We cannot say that a genuine ambiguity exists in the term "bodily injury" used in a California insurance policy, but another consideration comes into play where an exclusion has been buried in the depths of an insurance contract. In such a contract, "the California courts have long been disinclined to effectuate clauses of limitation of liability which are unclear, unexpected, inconspicuous, or unconscionable." Steven v. Fidelity & Casualty Co., 58 Cal. 2d 862, 27 Cal. Rptr. 172, 183, 377 P.2d 284, 295 (1962). Unclear, unexpected, inconspicuous, and unconscionable are four alternative reasons for refusing to recognize an exclusion.
Northern urges that the controlling doctrine is one of the insured's reasonable expectation and appeal to reasonable expectation may be made only when the policy language is ambiguous. See Producers Dairy Delivery Co. v. Sentry Ins. Co., 41 Cal. 3d 903, 912, 226 Cal. Rptr. 558, 718 P.2d 920 (1986) (per Lucas, J.). However, that case did not involve a contention that the exclusion was inconspicuous and it may reasonably be concluded that Justice Lucas did not address application of the doctrine where the exclusion was unlikely to be unnoticed. The California rule remains that, in addition to being clear, the exclusion must be conspicuous. Ponder v. Blue Cross of Southern California, 145 Cal. App. 3d 709, 719, 193 Cal. Rptr. 632 (1983).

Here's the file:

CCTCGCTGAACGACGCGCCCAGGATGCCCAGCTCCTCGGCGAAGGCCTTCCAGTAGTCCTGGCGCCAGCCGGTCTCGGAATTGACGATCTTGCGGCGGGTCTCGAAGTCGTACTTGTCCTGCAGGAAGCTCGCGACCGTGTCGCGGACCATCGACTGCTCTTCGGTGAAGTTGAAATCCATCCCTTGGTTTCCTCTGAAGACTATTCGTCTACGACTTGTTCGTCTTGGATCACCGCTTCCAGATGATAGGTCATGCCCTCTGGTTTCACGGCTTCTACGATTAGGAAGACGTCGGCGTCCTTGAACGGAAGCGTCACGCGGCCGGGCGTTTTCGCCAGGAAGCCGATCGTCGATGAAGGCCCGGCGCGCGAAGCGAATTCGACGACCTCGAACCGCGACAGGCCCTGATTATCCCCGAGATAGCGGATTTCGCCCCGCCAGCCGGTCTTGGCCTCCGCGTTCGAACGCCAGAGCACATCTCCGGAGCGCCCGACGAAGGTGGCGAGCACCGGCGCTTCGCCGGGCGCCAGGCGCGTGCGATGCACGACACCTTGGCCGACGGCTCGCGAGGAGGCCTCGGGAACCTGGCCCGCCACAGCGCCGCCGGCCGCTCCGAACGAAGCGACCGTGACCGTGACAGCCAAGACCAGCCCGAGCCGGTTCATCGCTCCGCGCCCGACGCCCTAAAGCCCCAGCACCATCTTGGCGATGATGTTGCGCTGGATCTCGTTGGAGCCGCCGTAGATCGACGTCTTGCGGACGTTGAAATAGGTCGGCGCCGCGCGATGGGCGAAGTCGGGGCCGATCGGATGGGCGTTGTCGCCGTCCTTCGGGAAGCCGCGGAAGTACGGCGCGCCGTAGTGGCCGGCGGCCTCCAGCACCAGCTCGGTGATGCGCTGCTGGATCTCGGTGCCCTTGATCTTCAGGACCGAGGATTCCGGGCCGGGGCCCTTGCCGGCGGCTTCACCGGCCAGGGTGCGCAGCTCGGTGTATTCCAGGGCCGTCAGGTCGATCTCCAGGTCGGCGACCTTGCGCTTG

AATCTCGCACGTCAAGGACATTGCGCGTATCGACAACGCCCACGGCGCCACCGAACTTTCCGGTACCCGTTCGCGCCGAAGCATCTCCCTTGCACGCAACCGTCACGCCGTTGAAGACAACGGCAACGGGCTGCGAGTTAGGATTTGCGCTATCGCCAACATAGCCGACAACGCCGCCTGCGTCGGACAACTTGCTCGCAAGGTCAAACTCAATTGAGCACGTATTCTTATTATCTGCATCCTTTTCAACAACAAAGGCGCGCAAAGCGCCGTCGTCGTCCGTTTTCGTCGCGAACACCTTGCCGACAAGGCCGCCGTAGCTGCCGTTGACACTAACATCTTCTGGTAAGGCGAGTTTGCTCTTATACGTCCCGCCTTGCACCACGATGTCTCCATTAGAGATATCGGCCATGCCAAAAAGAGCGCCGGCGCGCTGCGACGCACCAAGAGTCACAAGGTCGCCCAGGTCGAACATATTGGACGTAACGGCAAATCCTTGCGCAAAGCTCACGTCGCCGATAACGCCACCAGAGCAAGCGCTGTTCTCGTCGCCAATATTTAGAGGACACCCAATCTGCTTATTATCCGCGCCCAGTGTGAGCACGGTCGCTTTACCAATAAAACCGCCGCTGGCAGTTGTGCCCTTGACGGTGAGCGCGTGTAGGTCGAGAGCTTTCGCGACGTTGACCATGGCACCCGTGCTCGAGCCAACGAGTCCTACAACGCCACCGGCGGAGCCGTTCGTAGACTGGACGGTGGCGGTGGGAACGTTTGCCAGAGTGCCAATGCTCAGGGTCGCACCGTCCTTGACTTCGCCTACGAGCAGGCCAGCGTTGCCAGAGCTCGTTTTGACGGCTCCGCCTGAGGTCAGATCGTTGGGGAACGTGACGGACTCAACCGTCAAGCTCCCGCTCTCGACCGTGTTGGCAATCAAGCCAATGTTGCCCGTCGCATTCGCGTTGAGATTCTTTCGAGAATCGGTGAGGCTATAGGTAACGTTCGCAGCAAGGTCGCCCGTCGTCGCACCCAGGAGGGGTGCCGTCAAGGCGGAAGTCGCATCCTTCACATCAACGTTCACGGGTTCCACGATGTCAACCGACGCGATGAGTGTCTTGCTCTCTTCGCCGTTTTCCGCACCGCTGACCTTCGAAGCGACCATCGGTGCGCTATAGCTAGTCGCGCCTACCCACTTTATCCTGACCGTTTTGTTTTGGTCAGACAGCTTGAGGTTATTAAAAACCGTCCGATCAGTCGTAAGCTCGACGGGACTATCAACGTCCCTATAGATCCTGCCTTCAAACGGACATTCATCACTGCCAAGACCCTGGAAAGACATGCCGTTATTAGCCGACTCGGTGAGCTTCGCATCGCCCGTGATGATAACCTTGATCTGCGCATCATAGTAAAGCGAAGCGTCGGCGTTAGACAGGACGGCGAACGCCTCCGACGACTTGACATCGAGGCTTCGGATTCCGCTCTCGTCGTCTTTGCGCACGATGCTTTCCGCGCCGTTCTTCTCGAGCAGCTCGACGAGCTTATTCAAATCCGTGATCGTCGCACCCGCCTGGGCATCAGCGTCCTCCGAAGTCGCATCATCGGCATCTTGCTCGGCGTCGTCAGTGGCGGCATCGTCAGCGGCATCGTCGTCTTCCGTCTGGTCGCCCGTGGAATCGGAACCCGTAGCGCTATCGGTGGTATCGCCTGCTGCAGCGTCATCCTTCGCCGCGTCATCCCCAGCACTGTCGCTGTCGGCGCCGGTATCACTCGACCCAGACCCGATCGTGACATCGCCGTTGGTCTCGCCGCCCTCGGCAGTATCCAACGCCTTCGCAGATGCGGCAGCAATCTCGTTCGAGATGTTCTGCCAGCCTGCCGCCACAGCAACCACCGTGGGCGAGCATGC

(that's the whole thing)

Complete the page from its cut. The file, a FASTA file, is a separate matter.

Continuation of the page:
Arguably, this exclusion was both unexpected and inconspicuous. It was not indicated in the index. It occurred in a part of the policy not specifically related to California and placed after the provisions on safe driver plans. It would not be unfair to say that the exclusion was sneaked in. Family members are the persons most often carried in a car. It is family members any car owner most wants to be completely insured. If they are to be excluded, the insurer should so say up front, not in an annex appended after the signatures of the insurer's officers and after the specific California amendments. Nonetheless, the exclusion was indicated in a separate section with large black capitals headed, "Liability Coverage Exclusion Endorsement." It was then very clearly stated, "We do not provide Liability Coverage for any person for bodily injury to you or any family member." (italics indicate black lettering in original.) The clause is conspicuous in a way that the clause in Ponder was not.
The case is a close one. On balance, taking into account that the defense of inconspicuousness was not raised at trial and was brought up sua sponte by the court, we are unwilling to hold that the exclusion is unenforceable. It remains a puzzle why insurance contracts are written in labyrinthine fashion and why an insurer does not expend the extra energy necessary to make its insurance contracts crystal clear with exclusions set out in an orderly and logical way.